IDEAS home Printed from https://ideas.repec.org/p/not/notcre/11-09.html
   My bibliography  Save this paper

Explaining The Procyclicality of Fiscal Policy in Developing Countries

Author

Listed:
  • Håvard Halland
  • Michael Bleaney

Abstract

The procyclicality of fiscal policy that is prevalent in developing countries and emerging markets is well known. Its explanation is less clear. Recently, social inequality and the combination of corruption and democracy have been suggested as alternatives to the traditional explanation of these countries’ exposure to boom-bust cycles in international credit markets. Differences in methodological approach are also partly responsible for diverging empirical results. In this paper, competing hypotheses are tested on a comprehensive set of measures of the cyclicality of fiscal policy. The evidence for corruption and democracy is stronger than for social inequality or net foreign debt, but the interpretation of this result is less obvious, since the index of corruption is closely correlated with poor credit ratings. In OECD countries, by contrast, the cyclicality of fiscal policy largely reflects the strength of automatic stabilizers.

Suggested Citation

  • Håvard Halland & Michael Bleaney, "undated". "Explaining The Procyclicality of Fiscal Policy in Developing Countries," Discussion Papers 11/09, University of Nottingham, CREDIT.
  • Handle: RePEc:not:notcre:11/09
    as

    Download full text from publisher

    File URL: http://www.nottingham.ac.uk/credit/documents/papers/11-09.pdf
    Download Restriction: no

    References listed on IDEAS

    as
    1. Alberto Alesina & Filipe R. Campante & Guido Tabellini, 2008. "Why is Fiscal Policy Often Procyclical?," Journal of the European Economic Association, MIT Press, vol. 6(5), pages 1006-1036, September.
    2. Graciela L. Kaminsky & Carmen M. Reinhart & Carlos A. Végh, 2005. "When It Rains, It Pours: Procyclical Capital Flows and Macroeconomic Policies," NBER Chapters,in: NBER Macroeconomics Annual 2004, Volume 19, pages 11-82 National Bureau of Economic Research, Inc.
    3. Carmen M. Reinhart & Kenneth S. Rogoff & Miguel A. Savastano, 2003. "Debt Intolerance," Brookings Papers on Economic Activity, Economic Studies Program, The Brookings Institution, vol. 34(1), pages 1-74.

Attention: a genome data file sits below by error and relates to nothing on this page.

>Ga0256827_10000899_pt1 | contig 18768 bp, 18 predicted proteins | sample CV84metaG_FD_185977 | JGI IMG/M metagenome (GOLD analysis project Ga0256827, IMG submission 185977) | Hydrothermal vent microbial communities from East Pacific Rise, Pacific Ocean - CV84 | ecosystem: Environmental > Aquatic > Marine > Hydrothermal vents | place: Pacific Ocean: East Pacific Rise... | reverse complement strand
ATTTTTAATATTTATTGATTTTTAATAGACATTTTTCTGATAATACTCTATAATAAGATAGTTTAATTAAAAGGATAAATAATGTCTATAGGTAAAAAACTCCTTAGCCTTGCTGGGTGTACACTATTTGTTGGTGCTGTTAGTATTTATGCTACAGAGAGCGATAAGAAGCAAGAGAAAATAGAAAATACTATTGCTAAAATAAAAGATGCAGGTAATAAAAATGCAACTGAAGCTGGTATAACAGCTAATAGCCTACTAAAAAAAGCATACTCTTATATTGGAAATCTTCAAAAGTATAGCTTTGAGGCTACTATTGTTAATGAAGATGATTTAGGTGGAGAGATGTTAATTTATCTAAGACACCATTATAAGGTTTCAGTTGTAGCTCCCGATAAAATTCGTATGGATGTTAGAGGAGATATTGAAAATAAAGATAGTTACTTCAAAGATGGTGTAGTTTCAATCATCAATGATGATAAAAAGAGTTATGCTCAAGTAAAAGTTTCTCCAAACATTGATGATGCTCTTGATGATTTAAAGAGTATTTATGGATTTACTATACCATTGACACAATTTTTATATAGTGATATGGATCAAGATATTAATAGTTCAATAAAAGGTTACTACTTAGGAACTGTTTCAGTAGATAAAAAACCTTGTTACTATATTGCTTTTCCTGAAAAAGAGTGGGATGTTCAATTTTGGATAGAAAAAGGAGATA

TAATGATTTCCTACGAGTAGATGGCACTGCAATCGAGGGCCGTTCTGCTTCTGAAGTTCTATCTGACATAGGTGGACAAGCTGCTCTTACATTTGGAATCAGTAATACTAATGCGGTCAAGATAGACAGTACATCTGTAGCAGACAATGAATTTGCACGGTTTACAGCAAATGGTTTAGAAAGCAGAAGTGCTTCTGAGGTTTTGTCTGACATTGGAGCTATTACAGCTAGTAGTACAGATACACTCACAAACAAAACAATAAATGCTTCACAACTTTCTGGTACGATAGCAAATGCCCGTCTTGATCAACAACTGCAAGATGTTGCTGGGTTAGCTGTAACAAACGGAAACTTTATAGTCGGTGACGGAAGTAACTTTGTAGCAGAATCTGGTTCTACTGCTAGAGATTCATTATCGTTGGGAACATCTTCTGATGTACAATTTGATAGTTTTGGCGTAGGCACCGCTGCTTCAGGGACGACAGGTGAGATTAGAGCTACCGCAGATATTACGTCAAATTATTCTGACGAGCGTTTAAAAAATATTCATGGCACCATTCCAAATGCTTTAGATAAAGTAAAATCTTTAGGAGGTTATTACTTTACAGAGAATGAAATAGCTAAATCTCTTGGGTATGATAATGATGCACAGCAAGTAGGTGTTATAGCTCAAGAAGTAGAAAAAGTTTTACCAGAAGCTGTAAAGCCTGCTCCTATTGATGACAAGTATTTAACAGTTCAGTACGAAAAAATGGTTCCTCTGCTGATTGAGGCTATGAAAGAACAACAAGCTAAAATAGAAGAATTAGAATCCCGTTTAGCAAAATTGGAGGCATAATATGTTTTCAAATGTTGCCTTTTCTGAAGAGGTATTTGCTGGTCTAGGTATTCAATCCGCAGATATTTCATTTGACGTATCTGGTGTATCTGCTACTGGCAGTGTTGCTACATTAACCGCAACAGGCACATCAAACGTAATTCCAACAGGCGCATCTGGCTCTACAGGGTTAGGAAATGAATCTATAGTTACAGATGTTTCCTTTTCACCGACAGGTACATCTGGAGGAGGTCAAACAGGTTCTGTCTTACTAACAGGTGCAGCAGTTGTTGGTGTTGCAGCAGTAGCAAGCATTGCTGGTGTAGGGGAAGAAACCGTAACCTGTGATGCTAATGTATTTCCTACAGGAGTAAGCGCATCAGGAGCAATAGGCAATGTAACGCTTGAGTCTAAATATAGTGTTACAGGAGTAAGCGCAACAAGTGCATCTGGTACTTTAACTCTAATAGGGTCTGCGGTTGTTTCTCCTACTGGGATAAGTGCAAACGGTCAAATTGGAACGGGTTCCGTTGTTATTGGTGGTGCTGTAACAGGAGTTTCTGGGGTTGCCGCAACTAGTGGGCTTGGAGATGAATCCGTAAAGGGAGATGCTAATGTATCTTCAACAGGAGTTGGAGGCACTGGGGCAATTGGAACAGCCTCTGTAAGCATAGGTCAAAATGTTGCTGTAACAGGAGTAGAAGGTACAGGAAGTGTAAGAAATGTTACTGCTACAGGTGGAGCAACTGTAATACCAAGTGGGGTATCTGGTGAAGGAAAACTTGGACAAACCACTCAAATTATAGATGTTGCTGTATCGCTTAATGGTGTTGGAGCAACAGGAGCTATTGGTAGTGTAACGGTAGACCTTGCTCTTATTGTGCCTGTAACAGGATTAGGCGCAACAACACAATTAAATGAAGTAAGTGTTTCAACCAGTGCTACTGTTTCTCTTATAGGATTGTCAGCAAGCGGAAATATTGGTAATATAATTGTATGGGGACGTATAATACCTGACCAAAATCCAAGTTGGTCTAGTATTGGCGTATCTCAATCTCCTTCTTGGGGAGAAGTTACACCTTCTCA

4. Antonio Fatás & Ilian Mihov, 2010. "The Euro and Fiscal Policy," NBER Chapters,in: Europe and the Euro, pages 287-324 National Bureau of Economic Research, Inc.
    5. Talvi, Ernesto & Vegh, Carlos A., 2005. "Tax base variability and procyclical fiscal policy in developing countries," Journal of Development Economics, Elsevier, vol. 78(1), pages 156-190, October.
    6. Paolo Manasse, 2005. "Deficit Limits, Budget Rules, and Fiscal Policy," IMF Working Papers 05/120, International Monetary Fund.
    7. Ethan Ilzetzki & Carlos A. Vegh, 2008. "Procyclical Fiscal Policy in Developing Countries: Truth or Fiction?," NBER Working Papers 14191, National Bureau of Economic Research, Inc.
    8. Morten O. Ravn & Harald Uhlig, 2002. "On adjusting the Hodrick-Prescott filter for the frequency of observations," The Review of Economics and Statistics, MIT Press, vol. 84(2), pages 371-375.
    9. Ricardo J. Caballero & Arvind Krishnamurthy, 2004. "Fiscal Policy and Financial Depth," NBER Working Papers 10532, National Bureau of Economic Research, Inc.
    Full references (including those not matched with items on IDEAS)

    Corrections

    All material on this site has been provided by the respective publishers and authors. You can help correct errors and omissions. When requesting a correction, please mention this item's handle: RePEc:not:notcre:11/09. See general information about how to correct material in RePEc.

    For technical questions regarding this item, or to correct its authors, title, abstract, bibliographic or download information, contact: (Hilary Hughes). General contact details of provider: http://edirc.repec.org/data/cenotuk.html .

    If you have authored this item and are not yet registered with RePEc, we encourage you to do it here. This allows to link your profile to this item. It also allows you to accept potential citations to this item that we are uncertain about.

    If CitEc recognized a reference but did not link an item in RePEc to it, you can help with this form .

    If you know of missing items citing this one, you can help us creating those links by adding the relevant references in the same way as above, for each refering item. If you are a registered author of this item, you may also want to check the "citations" tab in your RePEc Author Service profile, as there may be some citations waiting for confirmation.

    Please note that corrections may take a couple of weeks to filter through the various RePEc services.

    IDEAS is a RePEc service hosted by the Research Division of the Federal Reserve Bank of St. Louis . RePEc uses bibliographic data supplied by the respective publishers.